Example of Monte Carlo Method
Area = D2 Area = (D/2)2 r = D/2 D D Parallel Computing(Intro-07): Rajeev Wankar

Example of Monte Carlo Method
Area = D2 Parallel Computing(Intro-07): Rajeev Wankar

Example: Computing the integral
The probabilistic method to find an integral is to use random values of x to computer f(x) and sum the values of f(x) Here xr is random number generated between x1 and x2. Parallel Computing(Intro-07): Rajeev Wankar

Mean Value Theorem Parallel Computing(Intro-07): Rajeev Wankar

The expected value of (1/n)(f(x1) + … + f(xn)) is f
Estimating Mean Value The expected value of (1/n)(f(x1) + … + f(xn)) is f Parallel Computing(Intro-07): Rajeev Wankar

Why Monte Carlo Works Parallel Computing(Intro-07): Rajeev Wankar

Requires a statistical analysis
Example: Computing the integral Sequential Code sum = 0; for (i = 0; i < N; i++) { /* N random samples */ xr = rand_v(x1, x2); /* generate next random value */ sum = sum + xr * xr - 3 * xr ; /* compute f(xr) */ } area = (sum / N) * (x2 – x1); Routine rand_v(x1, x2) returns a pseudorandom number between x1 and x2. Requires a statistical analysis Parallel Computing(Intro-07): Rajeev Wankar

Partitioning and Divide-and-Conquer Strategies
Partitioning simply divides the problem into parts-Domain decomposition & Functional decomposition. Divide and Conquer Characterized by dividing a problem into sub-problems that are of the same form as the larger problem. Further divisions into still smaller sub-problems are usually done by recursion. Recursive divide and conquer amenable to parallelization because separate processes can be used for the divided parts. Also usually data is naturally localized. Parallel Computing(Intro-07): Rajeev Wankar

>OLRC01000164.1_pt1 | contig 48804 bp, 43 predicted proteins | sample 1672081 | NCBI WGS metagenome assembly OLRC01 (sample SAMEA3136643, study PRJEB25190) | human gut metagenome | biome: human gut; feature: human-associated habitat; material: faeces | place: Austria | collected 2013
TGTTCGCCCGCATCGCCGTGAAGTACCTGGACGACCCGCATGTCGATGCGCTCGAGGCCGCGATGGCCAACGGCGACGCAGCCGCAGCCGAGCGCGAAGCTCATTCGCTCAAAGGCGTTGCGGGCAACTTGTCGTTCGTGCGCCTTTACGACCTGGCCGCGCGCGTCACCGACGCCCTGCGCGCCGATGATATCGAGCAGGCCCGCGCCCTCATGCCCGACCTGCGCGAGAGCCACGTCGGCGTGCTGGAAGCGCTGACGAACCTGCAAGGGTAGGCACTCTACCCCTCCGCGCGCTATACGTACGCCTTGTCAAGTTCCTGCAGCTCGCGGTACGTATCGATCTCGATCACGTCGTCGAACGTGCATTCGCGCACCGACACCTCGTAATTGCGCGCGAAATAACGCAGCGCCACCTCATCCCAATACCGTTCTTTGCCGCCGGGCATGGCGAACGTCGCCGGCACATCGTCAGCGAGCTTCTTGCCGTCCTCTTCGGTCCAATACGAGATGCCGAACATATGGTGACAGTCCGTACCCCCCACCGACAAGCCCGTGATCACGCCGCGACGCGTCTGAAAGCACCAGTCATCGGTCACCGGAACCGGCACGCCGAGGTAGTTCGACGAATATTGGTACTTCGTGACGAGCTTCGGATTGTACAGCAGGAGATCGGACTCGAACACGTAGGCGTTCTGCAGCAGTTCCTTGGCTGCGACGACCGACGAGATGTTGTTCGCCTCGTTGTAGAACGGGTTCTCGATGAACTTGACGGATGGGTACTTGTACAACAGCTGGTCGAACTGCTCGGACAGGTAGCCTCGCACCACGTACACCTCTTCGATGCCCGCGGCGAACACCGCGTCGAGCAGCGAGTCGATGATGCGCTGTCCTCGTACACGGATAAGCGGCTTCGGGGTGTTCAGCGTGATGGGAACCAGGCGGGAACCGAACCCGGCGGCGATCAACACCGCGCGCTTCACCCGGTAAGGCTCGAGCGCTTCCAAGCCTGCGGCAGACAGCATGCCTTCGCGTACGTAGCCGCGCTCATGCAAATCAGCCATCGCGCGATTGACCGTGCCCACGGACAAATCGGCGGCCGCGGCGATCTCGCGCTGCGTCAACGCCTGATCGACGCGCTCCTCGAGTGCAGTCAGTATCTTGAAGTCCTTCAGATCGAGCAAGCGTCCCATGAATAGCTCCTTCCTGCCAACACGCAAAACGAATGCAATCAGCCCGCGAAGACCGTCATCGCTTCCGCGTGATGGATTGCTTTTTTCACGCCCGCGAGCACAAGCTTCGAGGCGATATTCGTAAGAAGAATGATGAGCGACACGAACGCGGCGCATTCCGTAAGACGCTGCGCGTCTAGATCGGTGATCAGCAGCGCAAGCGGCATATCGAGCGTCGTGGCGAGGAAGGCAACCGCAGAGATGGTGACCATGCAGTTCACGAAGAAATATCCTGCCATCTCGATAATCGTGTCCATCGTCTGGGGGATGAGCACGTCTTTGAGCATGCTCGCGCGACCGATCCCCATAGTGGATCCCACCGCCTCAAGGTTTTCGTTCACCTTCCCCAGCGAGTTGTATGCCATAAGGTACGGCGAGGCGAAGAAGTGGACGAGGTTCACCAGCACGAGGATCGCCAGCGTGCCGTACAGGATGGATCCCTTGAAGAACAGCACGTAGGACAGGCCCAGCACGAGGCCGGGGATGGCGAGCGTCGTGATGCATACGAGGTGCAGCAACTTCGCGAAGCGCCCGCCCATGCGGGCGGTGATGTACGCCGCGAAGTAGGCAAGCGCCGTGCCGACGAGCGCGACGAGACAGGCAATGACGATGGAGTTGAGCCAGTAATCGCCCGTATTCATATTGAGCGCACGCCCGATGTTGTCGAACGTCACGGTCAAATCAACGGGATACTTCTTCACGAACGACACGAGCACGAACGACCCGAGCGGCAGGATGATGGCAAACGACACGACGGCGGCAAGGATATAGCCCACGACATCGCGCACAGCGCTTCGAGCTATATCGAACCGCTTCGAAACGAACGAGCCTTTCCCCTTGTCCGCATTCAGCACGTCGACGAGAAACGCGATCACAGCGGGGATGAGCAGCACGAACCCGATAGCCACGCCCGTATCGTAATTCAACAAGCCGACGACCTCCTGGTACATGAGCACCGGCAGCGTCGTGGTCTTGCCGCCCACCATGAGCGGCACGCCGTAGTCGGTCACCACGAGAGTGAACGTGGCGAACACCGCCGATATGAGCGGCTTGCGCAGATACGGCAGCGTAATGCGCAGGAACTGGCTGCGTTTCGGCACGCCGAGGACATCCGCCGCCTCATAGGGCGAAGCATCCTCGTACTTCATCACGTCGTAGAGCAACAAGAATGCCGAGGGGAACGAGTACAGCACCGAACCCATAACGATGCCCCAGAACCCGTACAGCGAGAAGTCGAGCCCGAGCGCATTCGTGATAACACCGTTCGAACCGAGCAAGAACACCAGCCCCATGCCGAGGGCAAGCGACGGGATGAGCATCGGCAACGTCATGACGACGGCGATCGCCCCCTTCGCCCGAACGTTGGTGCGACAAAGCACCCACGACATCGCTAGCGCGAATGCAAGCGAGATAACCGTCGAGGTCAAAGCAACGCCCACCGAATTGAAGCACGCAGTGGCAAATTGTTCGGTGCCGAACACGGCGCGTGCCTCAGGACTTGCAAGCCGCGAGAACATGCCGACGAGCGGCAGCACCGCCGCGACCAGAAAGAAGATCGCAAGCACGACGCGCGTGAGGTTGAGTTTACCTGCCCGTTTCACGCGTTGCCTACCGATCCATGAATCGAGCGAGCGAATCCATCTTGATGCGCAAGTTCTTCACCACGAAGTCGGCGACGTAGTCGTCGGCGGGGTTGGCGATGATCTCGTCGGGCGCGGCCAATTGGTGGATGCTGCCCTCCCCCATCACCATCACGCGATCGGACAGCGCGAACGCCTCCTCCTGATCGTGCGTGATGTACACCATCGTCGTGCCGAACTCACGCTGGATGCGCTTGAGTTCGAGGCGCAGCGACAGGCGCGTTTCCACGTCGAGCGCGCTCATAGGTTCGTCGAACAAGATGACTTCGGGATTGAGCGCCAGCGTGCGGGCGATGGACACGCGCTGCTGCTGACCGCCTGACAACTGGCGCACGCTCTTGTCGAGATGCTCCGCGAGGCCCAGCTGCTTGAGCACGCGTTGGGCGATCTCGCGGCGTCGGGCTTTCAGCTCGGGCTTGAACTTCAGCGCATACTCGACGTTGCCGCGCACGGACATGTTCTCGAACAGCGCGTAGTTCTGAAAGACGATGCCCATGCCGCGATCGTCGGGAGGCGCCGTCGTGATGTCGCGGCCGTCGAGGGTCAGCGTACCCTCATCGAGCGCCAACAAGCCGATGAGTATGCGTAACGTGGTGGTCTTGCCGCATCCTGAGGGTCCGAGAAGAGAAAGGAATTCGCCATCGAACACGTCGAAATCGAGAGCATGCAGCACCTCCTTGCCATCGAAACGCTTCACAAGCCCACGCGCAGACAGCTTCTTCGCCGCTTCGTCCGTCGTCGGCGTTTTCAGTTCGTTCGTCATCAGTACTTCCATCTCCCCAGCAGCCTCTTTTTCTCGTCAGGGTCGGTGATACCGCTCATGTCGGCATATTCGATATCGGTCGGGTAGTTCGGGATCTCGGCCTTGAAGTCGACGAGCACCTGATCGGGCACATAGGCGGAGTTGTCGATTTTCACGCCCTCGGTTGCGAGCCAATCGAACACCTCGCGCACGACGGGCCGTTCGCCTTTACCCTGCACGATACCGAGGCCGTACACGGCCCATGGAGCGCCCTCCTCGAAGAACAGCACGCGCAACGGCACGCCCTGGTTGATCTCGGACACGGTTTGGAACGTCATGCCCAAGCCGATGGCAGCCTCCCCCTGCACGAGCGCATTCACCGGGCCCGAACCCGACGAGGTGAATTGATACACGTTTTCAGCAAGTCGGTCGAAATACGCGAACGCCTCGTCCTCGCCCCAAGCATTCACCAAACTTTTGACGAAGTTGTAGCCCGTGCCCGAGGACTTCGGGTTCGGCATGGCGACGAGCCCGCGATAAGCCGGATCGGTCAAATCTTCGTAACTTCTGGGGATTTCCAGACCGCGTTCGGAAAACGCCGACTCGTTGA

A parent process divides its workload into several smaller pieces and assigns them to a number of child processes. The child processes then compute their workload in parallel and the results are merged by the parent. The dividing and the merging procedures are done recursively. This paradigm is very natural for computations such as quick sort. Its disadvantage is the difficulty in achieving good load balance. Divide and conquer Parallel Computing(Intro-07): Rajeev Wankar

Partitioning/Divide and Conquer Examples
Many possibilities. • Operations on sequences of number such as simply adding them together • Several sorting algorithms can often be partitioned or constructed in a recursive fashion • Numerical integration Parallel Computing(Intro-07): Rajeev Wankar

Bucket sort One “bucket” assigned to hold numbers that fall within each region.Numbers in each bucket sorted using a sequential algorithm (Insertion sort !) Sequential sorting time complexity: O(n log(n/m)). Works well if the original numbers uniformly distributed across a known interval, say [0, 1). Parallel Computing(Intro-07): Rajeev Wankar